Activision-Bungie Contract Has Rules About Everything, Even Easter Eggs

The ongoing legal saga between Activision and former Infinity Ward heads Jason West and Vincent Zampella continues to bring all sorts of once-secret documents to light. We already learned that Bungie's 2010 contract with Activision guarantees the delivery of four "sci-fantasy" shooter games, called Destiny. But what other details are hiding in that 27-page contract?

Over at Develop, they've compiled a list of all the details. For example, all Destiny and Comet games were to be designed to aim for a "T" rating, and down the line the series was to aim for the next generation of both Sony and Microsoft consoles (the PS4 and Xbox 720, whatever their true names) as well as PC.

But in among all of the standard "who owns what, when" of the business, budgets and bonuses, a number of other, slightly quirkier terms are outlined in the document as well. For example, the specification about Easter eggs included in any game:

Before commercial release of all games in the contract, Bungie must provide Activision with a list of Easter eggs it has spliced into the game. Activision, following the certification process, must provide Bungie with the same list.

The contract also specifies that "Each Bungie employee will receive two Activision games per year as a gift", and that Valve, Epic and Gearbox are strictly forbidden from developing any adaptations or conversions of any Destiny or Comet game.

Added to executive equity language clearly designed in the wake of the West and Zampella departure, the contract shows that Activision may have been excited about publishing a decade's worth of Bungie's games — but not so excited that they wanted to risk getting burned.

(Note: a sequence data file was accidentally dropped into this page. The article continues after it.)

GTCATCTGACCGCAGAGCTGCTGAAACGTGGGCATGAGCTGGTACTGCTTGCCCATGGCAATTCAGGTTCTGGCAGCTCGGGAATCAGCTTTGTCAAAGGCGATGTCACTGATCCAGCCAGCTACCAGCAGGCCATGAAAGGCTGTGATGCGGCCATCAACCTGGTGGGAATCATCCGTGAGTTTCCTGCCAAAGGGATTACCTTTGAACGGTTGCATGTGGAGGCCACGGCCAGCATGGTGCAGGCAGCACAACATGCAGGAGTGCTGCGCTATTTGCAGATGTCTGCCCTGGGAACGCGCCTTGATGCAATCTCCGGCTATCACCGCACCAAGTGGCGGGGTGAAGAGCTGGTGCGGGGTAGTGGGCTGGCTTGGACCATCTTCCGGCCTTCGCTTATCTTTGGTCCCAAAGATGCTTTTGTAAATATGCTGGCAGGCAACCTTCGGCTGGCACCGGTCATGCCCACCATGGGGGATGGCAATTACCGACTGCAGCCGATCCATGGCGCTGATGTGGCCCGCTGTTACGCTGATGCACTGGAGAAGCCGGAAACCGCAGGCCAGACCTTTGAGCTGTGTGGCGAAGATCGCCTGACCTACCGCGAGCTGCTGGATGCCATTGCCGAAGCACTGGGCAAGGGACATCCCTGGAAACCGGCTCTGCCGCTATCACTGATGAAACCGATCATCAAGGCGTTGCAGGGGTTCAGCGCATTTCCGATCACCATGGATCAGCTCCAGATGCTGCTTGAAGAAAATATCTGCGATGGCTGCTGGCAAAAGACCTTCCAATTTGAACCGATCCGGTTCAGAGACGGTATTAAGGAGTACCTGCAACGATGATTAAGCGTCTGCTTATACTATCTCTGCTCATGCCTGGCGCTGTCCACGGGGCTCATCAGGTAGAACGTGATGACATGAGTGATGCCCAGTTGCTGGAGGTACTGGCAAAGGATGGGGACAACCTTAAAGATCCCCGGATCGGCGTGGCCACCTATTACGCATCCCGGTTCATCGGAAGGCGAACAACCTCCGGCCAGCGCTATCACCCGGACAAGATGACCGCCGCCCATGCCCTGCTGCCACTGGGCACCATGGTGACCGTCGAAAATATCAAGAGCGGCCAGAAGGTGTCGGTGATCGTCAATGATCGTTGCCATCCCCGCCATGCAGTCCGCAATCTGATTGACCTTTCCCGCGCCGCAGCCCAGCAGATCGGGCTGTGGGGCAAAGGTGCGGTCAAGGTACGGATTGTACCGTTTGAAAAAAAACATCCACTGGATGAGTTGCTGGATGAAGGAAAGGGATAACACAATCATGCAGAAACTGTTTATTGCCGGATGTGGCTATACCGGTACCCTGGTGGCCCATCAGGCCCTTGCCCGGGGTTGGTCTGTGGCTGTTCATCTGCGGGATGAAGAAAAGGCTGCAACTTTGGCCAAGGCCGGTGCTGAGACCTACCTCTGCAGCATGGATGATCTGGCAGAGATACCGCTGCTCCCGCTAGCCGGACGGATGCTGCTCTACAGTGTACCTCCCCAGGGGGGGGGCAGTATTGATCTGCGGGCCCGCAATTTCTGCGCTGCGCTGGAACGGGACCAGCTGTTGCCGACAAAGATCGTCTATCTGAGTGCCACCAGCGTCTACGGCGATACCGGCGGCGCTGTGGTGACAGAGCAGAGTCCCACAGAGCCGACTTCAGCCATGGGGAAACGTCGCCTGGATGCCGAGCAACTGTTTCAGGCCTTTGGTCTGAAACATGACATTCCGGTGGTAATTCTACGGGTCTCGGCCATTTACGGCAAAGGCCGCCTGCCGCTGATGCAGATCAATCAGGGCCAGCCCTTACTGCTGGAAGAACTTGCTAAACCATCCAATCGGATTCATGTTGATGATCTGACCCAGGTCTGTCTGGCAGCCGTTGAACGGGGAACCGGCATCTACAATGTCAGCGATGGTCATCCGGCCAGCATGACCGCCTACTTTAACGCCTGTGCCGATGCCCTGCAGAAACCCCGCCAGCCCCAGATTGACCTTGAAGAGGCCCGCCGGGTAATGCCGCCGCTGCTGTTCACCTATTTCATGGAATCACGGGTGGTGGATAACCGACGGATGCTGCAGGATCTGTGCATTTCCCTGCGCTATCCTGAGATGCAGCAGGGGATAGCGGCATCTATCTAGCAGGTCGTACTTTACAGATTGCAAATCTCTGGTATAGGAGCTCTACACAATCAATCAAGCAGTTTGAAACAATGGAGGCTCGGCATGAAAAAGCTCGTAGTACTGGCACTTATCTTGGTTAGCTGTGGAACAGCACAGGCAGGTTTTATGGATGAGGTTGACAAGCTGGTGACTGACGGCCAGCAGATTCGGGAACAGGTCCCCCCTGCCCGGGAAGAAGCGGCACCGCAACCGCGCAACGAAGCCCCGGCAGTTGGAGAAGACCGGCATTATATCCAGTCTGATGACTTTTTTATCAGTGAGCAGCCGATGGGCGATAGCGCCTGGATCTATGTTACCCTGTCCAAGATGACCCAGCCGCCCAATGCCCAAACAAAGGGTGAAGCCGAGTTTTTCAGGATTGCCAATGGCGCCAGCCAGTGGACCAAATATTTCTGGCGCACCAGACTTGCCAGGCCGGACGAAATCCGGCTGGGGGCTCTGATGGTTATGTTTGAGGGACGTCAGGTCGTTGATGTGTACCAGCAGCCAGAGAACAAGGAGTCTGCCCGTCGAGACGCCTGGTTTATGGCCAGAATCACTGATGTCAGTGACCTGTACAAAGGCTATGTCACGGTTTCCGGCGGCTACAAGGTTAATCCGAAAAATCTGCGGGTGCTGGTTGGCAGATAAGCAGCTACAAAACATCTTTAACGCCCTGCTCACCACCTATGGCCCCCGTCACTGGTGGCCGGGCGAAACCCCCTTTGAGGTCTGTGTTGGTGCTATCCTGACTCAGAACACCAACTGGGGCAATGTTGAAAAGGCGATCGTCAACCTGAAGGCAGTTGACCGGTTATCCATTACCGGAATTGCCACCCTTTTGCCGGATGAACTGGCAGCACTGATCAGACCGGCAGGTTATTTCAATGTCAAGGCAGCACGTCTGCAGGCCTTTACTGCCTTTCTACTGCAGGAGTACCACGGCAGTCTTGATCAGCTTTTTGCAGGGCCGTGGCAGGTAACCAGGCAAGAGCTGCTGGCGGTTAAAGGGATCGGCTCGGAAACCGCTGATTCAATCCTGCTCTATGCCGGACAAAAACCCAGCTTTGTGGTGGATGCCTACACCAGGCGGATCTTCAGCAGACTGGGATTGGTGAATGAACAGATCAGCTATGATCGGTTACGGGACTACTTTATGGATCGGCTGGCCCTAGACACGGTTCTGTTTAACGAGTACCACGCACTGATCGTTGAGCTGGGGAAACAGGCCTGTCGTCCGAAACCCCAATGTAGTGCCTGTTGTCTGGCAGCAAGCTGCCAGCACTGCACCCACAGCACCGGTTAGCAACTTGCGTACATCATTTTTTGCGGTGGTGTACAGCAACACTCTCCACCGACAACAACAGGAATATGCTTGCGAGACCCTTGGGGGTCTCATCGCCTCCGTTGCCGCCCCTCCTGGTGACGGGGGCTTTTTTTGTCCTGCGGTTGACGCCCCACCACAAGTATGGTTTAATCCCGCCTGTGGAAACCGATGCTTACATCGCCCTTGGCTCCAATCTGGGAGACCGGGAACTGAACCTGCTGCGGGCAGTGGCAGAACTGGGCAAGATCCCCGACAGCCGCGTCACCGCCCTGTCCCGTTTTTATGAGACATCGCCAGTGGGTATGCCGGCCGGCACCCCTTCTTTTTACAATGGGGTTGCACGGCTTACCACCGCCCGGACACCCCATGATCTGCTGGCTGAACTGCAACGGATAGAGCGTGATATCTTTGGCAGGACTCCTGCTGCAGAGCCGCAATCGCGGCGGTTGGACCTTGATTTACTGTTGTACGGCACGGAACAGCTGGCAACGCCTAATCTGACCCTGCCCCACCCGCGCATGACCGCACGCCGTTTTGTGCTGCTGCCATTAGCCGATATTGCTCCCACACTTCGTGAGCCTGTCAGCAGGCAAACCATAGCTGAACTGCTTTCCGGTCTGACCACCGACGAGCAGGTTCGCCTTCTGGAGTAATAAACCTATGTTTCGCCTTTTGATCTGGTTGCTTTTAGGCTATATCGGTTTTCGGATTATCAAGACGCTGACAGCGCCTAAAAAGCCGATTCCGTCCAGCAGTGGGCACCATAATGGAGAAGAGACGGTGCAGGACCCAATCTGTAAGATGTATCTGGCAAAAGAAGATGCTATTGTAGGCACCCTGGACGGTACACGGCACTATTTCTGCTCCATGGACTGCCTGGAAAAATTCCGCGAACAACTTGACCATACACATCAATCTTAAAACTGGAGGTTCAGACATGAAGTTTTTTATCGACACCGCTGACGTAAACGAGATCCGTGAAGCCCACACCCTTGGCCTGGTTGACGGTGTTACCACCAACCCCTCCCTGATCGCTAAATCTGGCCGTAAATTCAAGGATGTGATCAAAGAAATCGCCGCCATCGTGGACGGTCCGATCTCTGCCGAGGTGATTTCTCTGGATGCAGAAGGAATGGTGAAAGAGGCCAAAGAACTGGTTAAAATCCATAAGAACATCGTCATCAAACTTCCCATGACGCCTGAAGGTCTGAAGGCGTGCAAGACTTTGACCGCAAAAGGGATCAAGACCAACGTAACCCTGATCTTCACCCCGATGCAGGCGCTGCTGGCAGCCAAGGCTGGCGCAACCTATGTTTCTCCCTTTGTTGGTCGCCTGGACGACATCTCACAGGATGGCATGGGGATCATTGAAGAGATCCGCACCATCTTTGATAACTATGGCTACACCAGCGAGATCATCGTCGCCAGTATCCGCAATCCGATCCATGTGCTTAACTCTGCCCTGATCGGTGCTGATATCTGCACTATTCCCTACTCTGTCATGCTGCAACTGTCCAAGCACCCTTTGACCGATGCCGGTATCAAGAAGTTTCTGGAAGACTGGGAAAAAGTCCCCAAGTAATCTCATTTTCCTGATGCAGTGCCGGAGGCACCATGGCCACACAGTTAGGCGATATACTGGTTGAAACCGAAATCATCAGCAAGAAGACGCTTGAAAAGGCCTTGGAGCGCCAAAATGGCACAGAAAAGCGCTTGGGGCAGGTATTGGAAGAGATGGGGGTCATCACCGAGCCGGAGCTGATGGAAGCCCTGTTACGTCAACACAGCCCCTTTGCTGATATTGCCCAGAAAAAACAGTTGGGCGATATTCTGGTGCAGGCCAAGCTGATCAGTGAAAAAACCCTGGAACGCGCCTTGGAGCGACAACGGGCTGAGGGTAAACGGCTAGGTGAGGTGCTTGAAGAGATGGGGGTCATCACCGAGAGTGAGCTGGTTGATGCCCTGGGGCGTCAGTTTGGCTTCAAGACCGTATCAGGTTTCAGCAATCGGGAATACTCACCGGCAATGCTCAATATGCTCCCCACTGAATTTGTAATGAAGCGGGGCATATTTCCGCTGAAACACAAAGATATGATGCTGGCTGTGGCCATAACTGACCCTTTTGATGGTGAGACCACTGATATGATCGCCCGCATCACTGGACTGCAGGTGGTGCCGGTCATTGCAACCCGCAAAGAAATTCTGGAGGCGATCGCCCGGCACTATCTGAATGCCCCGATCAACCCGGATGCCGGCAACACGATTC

Revealed: The huge promises and secret stipulations of the Bungie Activision deal [Develop Online]

Top photo: Shutterstock


Comments

    Destiny. The extra syllable makes it next gen.

    Boooo.

    the whole point of easter eggs is they are secret from everyone who didn't make them.

      My assumption would be that most publishers would be covering this kind of thing since the Hot Coffee incident

      So they are really just trying to cover their asses

        Hot Coffee wasn't really an Easter Egg though, it was something that was going to be in the game, but they intentionally cut it, the issue is they didn't remove the code for that segment of gameplay and you needed an 3rd party peripheral to access it.

    "spliced in to the game"

    Well gosh, I better go and remove those easter-eggs with my code shears.

    Love it when lawyers try to get technical.

    “Each Bungie employee will receive two Activision games per year as a gift”

    if they were going to be more accurate that should have said

    “Each Bungie employee will receive two Activision games per year as a punishment”

      They need to clear out all the DJ Hero and Guitar Hero bundles somehow! ;)

        The gaming equivalent of a pair of socks and a hideous woolen jumper from your grandma?

          I hear DJ Hero isn't actually that bad, I was given DJ Hero Renegade Edition for a leaving work party (partly requested it, they didn't know what to buy) and I picked up DJ Hero 2 at GAME for $5... I have yet to play either of them, I really should give them a go seeing as though I've spend a total of $5 on the franchise.

          I am a fan of the music genre though, but I moved to Rock Band after GHIII, which was the Activision peak, they just ruined the whole genre after that point.

    The "Reveal all Easter Eggs" clause is a common one to allow the publisher to cover themselves in the event that someone tries to sneak something bad or illegal into the game. People I've worked with said that they once outsourced some work on a game to another company and the testing team found that one of the assets had a picture of gay porn hidden in it when it came back for testing.

    "Valve, Epic and Gearbox are strictly forbidden from developing any adaptations or conversions of any Destiny or Comet game."

    Wow, Acti seems to be really scared of the competition

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